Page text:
If 2021 was the Year of Supply-Chain Pain, 2022 will be the Year of Supply-Chain Chronic Pain (or something worse than pain). This past year, the pain was felt in two significant ways: through the supply chain disruptions caused by COVID-19, and through the many security breaches that we saw in our key IT suppliers.
Many organizations have been caught off guard by the pervasive and long-lasting repercussions of the supply-chain crunch from COVID-19, exacerbating other supply-chain bottlenecks further downstream, and causing headaches for consumers and missed revenue targets for major corporations. These disruptions are expected to continue through 2022 and beyond.
In a similar way, we should see pervasive and long-lasting repercussions from the many supply-chain security breaches that we suffered through in the last 12 months.
We saw how the attacks against SolarWinds and Accellion (both discovered towards the end of 2020), the compromise of Microsoft Exchange shortly thereafter, and the compromise of Codecov were just a launching pad for subsequent attacks against those who were dependent upon these providers.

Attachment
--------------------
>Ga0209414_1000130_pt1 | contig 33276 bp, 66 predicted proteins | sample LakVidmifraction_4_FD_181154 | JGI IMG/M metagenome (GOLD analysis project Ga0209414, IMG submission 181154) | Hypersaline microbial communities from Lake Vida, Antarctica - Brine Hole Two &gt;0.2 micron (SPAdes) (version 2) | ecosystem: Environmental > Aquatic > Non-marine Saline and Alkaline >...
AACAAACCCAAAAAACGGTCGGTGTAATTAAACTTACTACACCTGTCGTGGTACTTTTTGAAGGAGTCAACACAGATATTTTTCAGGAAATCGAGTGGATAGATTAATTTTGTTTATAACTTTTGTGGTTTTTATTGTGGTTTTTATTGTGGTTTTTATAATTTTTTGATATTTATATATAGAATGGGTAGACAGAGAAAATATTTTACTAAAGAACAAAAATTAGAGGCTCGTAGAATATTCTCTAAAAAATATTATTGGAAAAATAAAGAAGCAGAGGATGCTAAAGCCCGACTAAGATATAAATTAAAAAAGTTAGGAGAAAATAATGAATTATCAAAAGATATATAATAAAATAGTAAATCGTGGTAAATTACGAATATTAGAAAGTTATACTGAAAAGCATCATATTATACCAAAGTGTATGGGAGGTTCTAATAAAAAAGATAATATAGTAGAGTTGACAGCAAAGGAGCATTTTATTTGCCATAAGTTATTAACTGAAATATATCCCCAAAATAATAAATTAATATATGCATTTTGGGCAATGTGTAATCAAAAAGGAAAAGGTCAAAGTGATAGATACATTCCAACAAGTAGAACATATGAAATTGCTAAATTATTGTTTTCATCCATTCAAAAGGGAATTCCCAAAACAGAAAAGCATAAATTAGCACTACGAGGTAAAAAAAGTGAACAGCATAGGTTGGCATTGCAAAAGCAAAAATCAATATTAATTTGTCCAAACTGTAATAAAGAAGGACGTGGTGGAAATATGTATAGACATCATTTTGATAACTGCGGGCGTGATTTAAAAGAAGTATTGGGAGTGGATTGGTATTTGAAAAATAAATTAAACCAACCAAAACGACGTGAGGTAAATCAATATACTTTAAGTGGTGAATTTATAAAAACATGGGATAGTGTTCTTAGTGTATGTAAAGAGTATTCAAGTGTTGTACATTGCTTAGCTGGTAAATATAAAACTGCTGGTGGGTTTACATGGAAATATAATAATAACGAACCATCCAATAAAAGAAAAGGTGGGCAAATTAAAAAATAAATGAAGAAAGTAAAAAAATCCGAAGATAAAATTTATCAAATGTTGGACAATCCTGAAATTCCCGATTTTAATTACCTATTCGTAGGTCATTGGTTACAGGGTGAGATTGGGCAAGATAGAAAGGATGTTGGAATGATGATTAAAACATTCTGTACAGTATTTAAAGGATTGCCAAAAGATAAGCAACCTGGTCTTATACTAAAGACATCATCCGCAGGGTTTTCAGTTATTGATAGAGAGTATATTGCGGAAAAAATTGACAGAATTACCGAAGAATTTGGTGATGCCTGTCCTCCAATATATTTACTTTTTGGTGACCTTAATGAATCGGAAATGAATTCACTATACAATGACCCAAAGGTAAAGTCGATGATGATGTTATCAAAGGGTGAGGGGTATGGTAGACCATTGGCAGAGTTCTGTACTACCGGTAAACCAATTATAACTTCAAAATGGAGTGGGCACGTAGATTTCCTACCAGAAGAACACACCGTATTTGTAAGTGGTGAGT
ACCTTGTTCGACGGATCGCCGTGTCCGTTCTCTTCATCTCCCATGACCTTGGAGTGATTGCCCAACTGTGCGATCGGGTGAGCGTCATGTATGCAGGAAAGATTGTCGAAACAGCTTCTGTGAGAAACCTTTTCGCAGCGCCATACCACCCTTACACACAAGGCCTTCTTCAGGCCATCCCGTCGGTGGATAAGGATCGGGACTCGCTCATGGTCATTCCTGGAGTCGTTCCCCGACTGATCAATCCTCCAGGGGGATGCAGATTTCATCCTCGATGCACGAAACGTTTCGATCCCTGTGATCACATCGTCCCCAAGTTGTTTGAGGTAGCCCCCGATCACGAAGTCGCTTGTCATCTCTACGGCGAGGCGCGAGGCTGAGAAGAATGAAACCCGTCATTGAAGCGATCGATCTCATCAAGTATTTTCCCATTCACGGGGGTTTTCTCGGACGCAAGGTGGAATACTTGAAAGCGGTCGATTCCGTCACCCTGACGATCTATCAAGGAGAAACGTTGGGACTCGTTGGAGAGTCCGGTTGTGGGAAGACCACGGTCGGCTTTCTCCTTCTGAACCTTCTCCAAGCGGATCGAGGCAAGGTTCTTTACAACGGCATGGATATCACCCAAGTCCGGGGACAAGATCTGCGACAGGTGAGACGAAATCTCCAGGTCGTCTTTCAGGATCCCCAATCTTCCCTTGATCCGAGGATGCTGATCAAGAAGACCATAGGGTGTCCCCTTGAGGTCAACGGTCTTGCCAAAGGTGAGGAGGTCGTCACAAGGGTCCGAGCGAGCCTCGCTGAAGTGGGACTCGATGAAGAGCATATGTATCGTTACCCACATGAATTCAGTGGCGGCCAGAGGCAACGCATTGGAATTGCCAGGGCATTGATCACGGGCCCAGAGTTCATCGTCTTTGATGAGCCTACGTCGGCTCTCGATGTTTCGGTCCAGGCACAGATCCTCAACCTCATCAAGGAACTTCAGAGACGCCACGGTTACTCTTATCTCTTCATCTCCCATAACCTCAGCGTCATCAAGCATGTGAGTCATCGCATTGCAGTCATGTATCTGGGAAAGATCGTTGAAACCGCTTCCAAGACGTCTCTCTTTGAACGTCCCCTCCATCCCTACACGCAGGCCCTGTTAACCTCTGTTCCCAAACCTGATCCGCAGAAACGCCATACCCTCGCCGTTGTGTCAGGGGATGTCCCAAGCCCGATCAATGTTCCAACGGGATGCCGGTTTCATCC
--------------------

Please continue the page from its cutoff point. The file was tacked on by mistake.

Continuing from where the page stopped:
Throughout 2021, we saw a constant drumbeat of bad news on this front, and ENISA predicts that we may end up seeing four times the number of attacks in 2021 by the time it’s over than we saw in 2020. Like COVID-19 supply chain disruptions, these attacks are not isolated events. We won’t really know the full ramifications of these attacks for some time, but we should anticipate several nasty security-related disruptions as the compounding effects from the 2021 supply-chain compromises rear their ugly head in 2022.
The Need for Improved Governance of SaaS Applications
Most organizations already have a huge dependency on software-as-a-service (SaaS) apps – a trend that was famously accelerated by the shift to a remote workforce during the COVID-19 pandemic. And even though some of the workforce may be returning to the office in the New Year, it is likely that the shift to SaaS applications will continue unabated, if not accelerate, in 2022 thanks to the business agility that is gained through their use. However, this change creates a growing imperative to effectively manage risks from the usage of SaaS applications since our corporate data will follow those applications.